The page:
These encyclopedias can also be found on the library’s list of all databases, within selected subject resources pages, and through searching the catalog.

Art Donation


The library offers a heartfelt thanks to Sharon Jesse, English, for donating this wonderful Jonathan Green print, which hangs on the second floor near the Leisure Reading collection.

The signed print, one of 100, is titled "Eyeletes" and is the final installment in Green's 30-piece "Swing Series." In an interview with the Augusta Chronicle, Green said about the painting, "This is about a woman who is truly enjoying the moment. I wanted to symbolize the strength of the women that I grew up with, women who were cooking, cleaning and raising children and burying the dead. They were the ones keeping the culture together, and in the midst of this all, they were also able to have a kind of self-joy."

Jonathan Green was born in the “Low Country” Gullah community near the Sea Islands of South Carolina. He paints the scenes and the people he knew as a child: pictures of what may be a vanishing way of life. Jonathan Green’s colorful paintings in acrylic and oil have helped to preserve the Gullah culture. “I was always interested in things, in how crafts were done, who everyone's relatives were and the religious functions of the community," says Jonathan Green. "I had all these stuff in my head but I didn't have a place for it until I started painting."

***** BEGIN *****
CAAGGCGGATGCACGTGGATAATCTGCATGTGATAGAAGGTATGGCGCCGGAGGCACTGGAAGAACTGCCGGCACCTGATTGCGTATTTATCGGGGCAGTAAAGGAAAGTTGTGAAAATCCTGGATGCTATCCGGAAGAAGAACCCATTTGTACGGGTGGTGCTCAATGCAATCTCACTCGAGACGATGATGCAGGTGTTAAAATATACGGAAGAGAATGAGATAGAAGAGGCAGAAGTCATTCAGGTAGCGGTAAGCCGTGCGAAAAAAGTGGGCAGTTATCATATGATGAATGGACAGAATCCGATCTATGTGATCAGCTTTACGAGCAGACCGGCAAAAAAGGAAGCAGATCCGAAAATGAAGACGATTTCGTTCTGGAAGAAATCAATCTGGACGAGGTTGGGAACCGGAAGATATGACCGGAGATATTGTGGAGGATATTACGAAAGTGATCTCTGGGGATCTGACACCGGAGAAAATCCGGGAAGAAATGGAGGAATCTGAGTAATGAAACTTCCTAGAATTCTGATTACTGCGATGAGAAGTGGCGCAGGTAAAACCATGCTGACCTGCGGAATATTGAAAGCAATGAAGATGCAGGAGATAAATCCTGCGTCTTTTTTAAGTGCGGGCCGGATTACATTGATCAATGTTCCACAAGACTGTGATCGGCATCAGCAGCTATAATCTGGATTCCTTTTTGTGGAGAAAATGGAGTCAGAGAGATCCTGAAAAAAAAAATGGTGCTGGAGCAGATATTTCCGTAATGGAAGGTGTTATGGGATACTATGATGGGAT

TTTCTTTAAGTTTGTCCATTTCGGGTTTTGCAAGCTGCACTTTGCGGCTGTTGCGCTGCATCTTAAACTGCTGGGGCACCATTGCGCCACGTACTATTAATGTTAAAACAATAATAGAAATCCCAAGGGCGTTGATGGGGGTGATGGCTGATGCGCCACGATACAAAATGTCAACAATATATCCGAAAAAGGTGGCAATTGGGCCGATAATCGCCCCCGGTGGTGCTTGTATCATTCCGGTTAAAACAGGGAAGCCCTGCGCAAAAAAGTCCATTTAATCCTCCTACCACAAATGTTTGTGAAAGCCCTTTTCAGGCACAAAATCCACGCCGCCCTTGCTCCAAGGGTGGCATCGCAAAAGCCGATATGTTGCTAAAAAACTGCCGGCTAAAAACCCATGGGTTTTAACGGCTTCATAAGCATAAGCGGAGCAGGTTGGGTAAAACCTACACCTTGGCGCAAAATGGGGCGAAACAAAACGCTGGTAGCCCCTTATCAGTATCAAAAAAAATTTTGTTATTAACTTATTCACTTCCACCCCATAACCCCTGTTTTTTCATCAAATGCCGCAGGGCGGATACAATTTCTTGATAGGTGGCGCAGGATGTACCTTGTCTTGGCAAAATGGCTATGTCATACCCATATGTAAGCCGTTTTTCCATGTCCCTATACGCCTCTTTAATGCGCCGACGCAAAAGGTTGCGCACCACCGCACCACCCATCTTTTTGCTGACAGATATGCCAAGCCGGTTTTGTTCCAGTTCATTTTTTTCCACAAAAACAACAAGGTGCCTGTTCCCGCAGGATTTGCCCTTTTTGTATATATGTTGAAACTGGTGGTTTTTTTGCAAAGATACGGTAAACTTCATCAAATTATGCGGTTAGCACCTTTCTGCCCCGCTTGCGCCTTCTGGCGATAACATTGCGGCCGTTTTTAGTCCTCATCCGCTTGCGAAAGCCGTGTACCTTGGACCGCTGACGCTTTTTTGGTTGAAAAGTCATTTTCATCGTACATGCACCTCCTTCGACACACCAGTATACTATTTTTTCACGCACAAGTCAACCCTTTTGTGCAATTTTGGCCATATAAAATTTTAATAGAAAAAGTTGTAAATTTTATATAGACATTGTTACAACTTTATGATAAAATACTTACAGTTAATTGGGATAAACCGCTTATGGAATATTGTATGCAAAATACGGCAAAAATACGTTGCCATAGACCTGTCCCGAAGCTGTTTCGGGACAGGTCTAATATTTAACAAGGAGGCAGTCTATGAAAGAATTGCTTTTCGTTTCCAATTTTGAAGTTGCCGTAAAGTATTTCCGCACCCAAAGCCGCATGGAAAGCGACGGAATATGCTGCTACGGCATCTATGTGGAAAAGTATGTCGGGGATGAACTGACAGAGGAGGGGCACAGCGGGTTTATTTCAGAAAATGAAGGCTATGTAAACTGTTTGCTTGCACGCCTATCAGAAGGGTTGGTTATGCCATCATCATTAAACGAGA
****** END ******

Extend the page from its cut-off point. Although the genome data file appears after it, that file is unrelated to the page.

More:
Information Literacy Instruction

iSkills Assessment Results

Last November, three sections of CST110 (Jim Putz, instructor) took the ETS iSkills Core assessment test. The test is simulation-based and measures the ability of incoming first year college students to navigate, evaluate, and use information available through technology. The reporting scale for the assessment ranges from 0 to 300. A score of 165 meets foundational information and communication technology (ICT) literacy expectations for students entering post-secondary education. At UW-L in fall 2008, our results showed that 76% of first semester freshmen who had already participated in a basic level information literacy instruction session designed for CST 110 met or exceeded the core foundational level of ICT literacy skills. This result compares quite favorably with the national average of 39% for 4-year college freshmen. For further reading see Tannenbaum & Katz, Setting Standards on the Core and Advanced iSkills™ Assessments, Feb. 2008, available at